Again, it's all based on how well you pack it. As it in the larger region for a frameless pack should you not evenly distribute the load, especially near the top of the pack, it can be uneven.
My only other small gripe with the pack is the framesheet is not up to par with the quality of the rest of the pack. It is small, not soft enough to offer a bivy option, yet not firm enough to offer any rigidity to the pack. I have either just gone without it, which is just fine at lower weights, anything up to say 25 lbs, or used a framesheet from another pack (hint: the Klymit Airbeam framesheet works really well in this pack!).
(Shown against the Therm-a-Rest Z-Lite for scale)
There are two compression straps on each side, which double as your ice axe and trekking pole holders. The design take some getting used to but works fairly smoothly.
Headlocker: The ice axe attachment system Lowe Alpine is calling its "Headlocker" is designed to work with all modern day ice tools, both mountaineering and vertical axes. It is basically a bar that slides through a hole on the head of your axe and holds it firmly against the pack.
I like the ease of getting at the tools but I see two small drawbacks — one is it is made of plastic, I'll be interested to see how it hold up to the winter time freezing and thawing/being beaten by tools, and two, the picks of your tools are exposed. Personally I like the sleeves used on some packs as an added protection for the tool.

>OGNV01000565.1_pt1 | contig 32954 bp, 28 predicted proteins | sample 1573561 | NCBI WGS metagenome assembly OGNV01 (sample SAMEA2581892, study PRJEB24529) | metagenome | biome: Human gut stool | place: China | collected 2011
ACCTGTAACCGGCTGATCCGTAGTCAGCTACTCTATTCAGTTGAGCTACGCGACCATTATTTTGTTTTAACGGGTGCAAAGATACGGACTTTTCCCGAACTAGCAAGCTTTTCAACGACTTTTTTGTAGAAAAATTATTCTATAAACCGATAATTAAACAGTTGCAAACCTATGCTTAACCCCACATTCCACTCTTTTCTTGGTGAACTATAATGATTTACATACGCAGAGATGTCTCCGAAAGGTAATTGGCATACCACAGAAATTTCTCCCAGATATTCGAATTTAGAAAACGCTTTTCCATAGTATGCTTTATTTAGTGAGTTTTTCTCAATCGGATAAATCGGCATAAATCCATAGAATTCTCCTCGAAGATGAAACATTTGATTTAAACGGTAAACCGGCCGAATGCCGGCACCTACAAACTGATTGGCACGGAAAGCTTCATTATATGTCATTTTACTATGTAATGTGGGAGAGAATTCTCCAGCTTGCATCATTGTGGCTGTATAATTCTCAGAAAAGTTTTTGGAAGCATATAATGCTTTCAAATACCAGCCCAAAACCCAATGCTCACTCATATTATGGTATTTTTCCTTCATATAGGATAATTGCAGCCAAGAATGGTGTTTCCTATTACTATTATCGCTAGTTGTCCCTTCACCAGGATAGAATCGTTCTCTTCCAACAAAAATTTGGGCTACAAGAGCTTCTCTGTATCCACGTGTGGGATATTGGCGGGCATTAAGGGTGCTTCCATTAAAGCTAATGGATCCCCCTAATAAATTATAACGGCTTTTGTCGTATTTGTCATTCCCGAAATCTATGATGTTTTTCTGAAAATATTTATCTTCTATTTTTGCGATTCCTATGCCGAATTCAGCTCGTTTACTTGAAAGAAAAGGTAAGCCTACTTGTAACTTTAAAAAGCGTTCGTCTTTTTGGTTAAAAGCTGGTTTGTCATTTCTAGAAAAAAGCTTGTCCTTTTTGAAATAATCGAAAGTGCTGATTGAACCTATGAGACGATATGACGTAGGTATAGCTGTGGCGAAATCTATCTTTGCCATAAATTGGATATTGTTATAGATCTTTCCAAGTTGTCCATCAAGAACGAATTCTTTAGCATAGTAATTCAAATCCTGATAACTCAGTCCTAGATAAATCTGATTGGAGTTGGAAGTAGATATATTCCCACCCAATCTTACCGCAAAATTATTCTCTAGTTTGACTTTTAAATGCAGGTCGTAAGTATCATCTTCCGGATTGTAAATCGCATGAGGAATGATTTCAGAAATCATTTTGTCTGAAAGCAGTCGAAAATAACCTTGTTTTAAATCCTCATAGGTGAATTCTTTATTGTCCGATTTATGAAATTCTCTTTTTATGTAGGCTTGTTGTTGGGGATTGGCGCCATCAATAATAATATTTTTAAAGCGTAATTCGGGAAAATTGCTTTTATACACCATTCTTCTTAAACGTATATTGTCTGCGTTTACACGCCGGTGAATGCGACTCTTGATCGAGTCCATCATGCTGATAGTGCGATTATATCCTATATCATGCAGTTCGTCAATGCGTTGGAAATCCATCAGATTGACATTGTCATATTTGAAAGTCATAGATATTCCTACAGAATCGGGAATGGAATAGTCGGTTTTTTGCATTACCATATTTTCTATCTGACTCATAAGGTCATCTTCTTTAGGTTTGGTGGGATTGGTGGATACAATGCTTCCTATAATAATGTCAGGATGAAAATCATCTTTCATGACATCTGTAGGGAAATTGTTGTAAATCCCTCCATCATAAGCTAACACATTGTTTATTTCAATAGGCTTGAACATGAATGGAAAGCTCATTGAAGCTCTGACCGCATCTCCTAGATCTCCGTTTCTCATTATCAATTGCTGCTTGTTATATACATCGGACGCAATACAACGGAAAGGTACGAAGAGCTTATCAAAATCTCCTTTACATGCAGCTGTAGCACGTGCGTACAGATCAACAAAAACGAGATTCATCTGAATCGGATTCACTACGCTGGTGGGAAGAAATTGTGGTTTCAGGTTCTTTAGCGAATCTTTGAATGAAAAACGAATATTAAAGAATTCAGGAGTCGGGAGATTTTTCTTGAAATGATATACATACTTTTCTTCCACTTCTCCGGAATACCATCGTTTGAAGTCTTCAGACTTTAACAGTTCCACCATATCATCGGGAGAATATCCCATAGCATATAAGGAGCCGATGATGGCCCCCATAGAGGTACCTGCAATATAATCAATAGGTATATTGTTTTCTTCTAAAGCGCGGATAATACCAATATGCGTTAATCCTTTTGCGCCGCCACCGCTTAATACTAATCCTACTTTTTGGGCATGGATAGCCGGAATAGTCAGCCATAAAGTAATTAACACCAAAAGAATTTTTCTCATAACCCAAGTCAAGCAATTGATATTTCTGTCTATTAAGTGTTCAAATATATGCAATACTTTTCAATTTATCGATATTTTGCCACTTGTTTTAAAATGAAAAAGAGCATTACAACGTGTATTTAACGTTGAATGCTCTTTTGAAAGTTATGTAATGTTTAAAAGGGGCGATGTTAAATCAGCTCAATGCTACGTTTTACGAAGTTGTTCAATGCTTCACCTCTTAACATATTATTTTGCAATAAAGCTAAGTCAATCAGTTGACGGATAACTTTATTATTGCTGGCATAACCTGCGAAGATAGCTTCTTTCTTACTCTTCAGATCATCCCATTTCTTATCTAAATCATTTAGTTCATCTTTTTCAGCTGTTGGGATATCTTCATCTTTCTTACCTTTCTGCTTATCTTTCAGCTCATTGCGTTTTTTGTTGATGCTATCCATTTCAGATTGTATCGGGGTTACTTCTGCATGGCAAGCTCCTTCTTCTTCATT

Trekking pole carry: Secure and accessible, yet still out of the way should you need to scramble. Small hole to hold the tip of the pole at the base of the pack and run the handle up through the compression strap. Done, easy.
Only issue is that the same part of the compression strap is expected to hold the ice axe and trekking pole. I can really see a trip where both of those are necessary at the same time but that could be a problem, maybe?
Nailhead fabric: The pack is made from a burly 300D Nailhead fabric. Cool name aside, it is quite abrasion resistant, moderately puncture resistant, and minimally water resistant. Used mainly on rock so far the abrasion resistance has been welcomed.
I glissaded (see: awkwardly slid) down a rocky slope, half on my behind, half on the pack, with no damage to speak of. It's been caught in the vestibule of my tent with a sideways rain coming down and soaked, had to move it inside eventually (see my review of the Sierra Designs Flash 2 to read about my frustrations with that vestibule).
This is what you'd expect from a manufacturer who has been making packs for almost 50 years. They get the major things perfect, things like fit and quality of materials. They understand the niche of each of their packs. With the Peak Attack you are getting a durable, lightweight, comfortable pack designed to take some alpine abuse. I'd say swap out the framesheet, or leave it at home and you'll be a happy camper, or hiker, or climber, you get the idea!
Testing/ Tester: I am a 6 foot male weighing 165 lbs, with a 20.5" torso and ordered the size medium/ large pack. I have been testing this pack for the past three months. Activities includes hiking, climbing, cragging, biking, and travelling.
Most days, as you'd imagine, since I've been testing the pack during the summer, have been rather warm. I'm looking forward to further testing this pack for what I've believe to be its best use — winter. The 42L size lends itself well to the added bulk of warmer layers and more gear. I'll be adding to my review once I have a chance to put it through the ringer this winter.
—My thanks to Trailspace and Lowe Alpine for the opportunity to test this pack. Please feel free to ask any questions that I'd be able to assist with.